Jack’s protagonist in the novel, Reginald Joyce, was a tormented character torn between the biblical strictures instilled into him by his Christian Minister father and his own more tearaway tendencies. In the book Reggie escapes his upbringing in Bangkok by taking to booze and easy women with a huge appetite, but all the time racked with guilt and recriminations.

Given the autobiographical implications of the novel, perhaps Jack too was a complex character and I hope his old friends can tell me more. I have received two personal reminiscences suggesting that in his later years his joy in writing had turned to dust and that he suffered a terminal case of writer’s block. There was also mention of an article called something like, “The Ghost of Soi ??” that appeared somewhere in the Bangkok media in which his picture showed him with a whispy grey beard.

The great strength of Jack’s solo novel is of course that it is so ‘well-researched’, so precisely observed from life. His picture of Bangkok and of Reggie’s arduous drives up to Korat are passionate and vivid. Thus one inevitably asks, who was the inspiration for Vilai, ‘the woman of Bangkok’ herself, otherwise known as The White Leopard of the Bolero dance hall and a bitter rival of The Black Leopard? Were they too and the Bolero itself drawn from life and who exactly were they?

It seems I may now have an answer. My informant, now in his nineties, tells me as follows (after some editing).

“The Bolero was the Cathay, an open air Bangkok dance hall on the site of the later lottery building, which had a concrete floor and Mekhong and Singha on offer. There was a roof, a bit of a bandstand and sometimes serviceable toilets. There was also Thai food available. The girls sold drinks and tickets to dance with them. It was mostly Thai men as there were very few farang then. At both the Cathay and the Hoi Ten Lao, a famous six storey restaurant with a nightclub on the top floor, the White Tiger and the Black Tiger were the mainstays. (They were of course Jack’s inspiration for his characters in the ‘Bolero’.) The Black, as I think it was, moved on and set up shop elsewhere until the nineties. One of the Tigers, I think the White, got sick and spent all her savings on doctors but died anyway in the sixties.”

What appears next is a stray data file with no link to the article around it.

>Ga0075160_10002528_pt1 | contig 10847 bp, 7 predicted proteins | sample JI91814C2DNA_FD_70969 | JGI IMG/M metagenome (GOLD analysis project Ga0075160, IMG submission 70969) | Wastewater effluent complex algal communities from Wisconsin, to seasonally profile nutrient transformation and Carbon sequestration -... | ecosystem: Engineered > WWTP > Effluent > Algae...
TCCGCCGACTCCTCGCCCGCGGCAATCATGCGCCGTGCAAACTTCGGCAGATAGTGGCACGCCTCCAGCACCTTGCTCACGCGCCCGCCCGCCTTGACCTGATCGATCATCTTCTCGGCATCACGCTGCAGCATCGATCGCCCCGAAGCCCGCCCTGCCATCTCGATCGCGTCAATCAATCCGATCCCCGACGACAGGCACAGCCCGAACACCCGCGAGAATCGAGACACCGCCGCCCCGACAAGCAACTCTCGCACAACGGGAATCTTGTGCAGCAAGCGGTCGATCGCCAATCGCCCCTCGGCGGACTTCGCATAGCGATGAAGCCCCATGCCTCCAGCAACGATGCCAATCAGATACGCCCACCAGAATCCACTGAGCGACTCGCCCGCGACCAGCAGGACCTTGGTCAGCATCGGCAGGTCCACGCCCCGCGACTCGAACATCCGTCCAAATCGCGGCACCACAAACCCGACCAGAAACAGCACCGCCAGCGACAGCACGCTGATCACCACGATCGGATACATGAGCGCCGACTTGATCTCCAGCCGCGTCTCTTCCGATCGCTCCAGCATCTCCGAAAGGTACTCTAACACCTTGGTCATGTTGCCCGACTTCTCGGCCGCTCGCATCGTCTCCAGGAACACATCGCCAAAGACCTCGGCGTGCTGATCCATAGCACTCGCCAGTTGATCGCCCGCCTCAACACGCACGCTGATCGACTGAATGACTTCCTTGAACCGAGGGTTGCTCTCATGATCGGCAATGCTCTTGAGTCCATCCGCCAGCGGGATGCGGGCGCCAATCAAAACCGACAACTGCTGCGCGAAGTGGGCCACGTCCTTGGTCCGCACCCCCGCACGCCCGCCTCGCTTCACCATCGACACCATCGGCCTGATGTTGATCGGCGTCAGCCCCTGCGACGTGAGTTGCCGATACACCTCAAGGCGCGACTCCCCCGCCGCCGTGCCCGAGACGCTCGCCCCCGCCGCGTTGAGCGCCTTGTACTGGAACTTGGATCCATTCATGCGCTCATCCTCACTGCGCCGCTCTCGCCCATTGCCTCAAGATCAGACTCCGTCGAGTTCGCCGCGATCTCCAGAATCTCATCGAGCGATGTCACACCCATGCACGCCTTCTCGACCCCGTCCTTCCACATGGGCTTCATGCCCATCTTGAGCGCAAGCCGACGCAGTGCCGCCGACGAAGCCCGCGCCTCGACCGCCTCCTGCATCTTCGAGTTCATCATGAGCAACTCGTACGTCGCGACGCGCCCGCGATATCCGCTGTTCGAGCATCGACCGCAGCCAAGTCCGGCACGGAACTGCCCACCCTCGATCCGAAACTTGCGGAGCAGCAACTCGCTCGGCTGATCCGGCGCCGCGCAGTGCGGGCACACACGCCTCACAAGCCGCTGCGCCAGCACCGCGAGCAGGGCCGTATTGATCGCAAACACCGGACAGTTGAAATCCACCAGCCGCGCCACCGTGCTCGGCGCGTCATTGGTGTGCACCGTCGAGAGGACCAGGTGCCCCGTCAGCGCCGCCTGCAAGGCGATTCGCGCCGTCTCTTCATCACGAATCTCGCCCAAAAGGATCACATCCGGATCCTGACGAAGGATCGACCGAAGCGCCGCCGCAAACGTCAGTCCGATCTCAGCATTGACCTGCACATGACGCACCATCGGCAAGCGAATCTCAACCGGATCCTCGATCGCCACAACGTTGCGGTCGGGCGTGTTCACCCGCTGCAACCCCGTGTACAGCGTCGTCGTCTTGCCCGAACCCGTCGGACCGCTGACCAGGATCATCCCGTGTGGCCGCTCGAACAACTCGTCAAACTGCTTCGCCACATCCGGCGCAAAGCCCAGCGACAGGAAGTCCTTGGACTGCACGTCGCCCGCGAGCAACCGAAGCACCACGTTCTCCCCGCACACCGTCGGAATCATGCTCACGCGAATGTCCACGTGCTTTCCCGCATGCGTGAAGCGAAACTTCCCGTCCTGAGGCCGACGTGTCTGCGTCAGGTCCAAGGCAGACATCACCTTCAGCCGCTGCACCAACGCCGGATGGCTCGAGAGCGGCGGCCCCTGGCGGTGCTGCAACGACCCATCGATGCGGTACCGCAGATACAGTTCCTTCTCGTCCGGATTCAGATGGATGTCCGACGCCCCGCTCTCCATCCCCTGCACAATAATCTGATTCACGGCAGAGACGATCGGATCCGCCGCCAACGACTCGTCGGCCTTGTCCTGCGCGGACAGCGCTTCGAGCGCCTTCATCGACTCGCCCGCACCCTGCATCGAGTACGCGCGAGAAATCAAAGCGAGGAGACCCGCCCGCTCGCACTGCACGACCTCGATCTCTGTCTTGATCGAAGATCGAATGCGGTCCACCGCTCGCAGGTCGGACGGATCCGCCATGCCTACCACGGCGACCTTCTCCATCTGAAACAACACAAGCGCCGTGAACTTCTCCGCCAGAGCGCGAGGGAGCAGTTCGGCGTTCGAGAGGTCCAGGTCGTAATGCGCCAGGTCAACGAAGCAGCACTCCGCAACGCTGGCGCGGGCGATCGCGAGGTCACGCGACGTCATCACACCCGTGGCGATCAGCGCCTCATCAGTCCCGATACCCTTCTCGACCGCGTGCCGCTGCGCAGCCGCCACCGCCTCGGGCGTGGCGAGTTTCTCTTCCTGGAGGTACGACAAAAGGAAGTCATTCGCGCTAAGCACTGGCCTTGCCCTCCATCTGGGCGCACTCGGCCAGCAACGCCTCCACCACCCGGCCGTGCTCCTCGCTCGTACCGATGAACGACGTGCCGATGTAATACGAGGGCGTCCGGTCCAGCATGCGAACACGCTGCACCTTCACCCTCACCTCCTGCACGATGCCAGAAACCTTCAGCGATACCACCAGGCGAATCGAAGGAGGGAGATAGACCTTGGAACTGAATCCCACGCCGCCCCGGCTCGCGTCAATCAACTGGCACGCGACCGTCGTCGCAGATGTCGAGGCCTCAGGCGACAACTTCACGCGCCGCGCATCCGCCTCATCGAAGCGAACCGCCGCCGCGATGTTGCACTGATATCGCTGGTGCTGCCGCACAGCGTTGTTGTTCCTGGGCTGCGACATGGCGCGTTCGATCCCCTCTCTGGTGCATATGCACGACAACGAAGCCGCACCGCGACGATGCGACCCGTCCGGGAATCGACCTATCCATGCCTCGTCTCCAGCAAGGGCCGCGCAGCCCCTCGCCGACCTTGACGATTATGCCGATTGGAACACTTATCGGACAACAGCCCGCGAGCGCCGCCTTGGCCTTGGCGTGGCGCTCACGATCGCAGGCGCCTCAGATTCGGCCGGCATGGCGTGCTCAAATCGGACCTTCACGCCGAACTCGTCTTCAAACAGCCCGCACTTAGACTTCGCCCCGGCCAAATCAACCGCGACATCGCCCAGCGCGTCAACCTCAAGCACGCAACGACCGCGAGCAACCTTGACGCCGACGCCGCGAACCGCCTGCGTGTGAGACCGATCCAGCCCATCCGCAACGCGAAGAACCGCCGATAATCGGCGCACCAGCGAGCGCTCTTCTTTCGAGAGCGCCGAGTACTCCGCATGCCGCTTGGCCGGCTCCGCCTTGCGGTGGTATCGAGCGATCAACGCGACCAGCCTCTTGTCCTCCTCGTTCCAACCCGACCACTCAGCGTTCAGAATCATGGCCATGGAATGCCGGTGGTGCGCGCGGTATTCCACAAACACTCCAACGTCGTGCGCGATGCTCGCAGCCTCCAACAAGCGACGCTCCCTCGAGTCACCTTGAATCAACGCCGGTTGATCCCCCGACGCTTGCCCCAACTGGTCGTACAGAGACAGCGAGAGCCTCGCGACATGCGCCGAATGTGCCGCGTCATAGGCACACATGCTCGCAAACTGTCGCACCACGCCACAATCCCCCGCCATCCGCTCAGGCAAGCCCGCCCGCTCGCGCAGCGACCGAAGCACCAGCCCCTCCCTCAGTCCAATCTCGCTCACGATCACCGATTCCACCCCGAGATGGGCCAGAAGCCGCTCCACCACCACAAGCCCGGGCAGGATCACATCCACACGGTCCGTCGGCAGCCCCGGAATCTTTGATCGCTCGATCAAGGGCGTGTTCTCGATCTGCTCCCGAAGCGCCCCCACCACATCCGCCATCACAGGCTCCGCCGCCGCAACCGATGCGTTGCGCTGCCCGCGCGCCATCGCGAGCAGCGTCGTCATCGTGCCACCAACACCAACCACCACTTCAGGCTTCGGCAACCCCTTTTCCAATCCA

A number of sources say that Jack and The White Tiger were firm friends and saw each other every New Year for many years and that it was a problem for him keeping her identity private. However, later on when Jack was in declining health, she had eventually failed to show up to see him. Perhaps though, rumour is a lying jade!

About six years ago (?), Bernard Trink, in his Nite Owl column in the Bangkok Post, said he saw the White one in a Sukhumvit bar playing pool. This is what he said.

“If you didn’t read Jack Reynolds’ “A Woman of Bangkok”, long considered the literary classic about the night life of the metropolis, skip this item. Believe it or not, its White Leopard heroine was seen shooting pool a week ago at Rajah Hotel’s Hillary Bar (Soi 4 off Sukhumvit). Her name, incidentally, is Muck. And her personality is much the same as when Jack wrote about her.”

It would be fascinating to resolve this mystery though the ‘facts’ by their nature may always remain shadowy. Of greatest interest would be to see Jack’s version of things, and to my delight, I’ve just been given a copy of a Bangkok Post article written in 1981 three years before he died, which gives exactly that.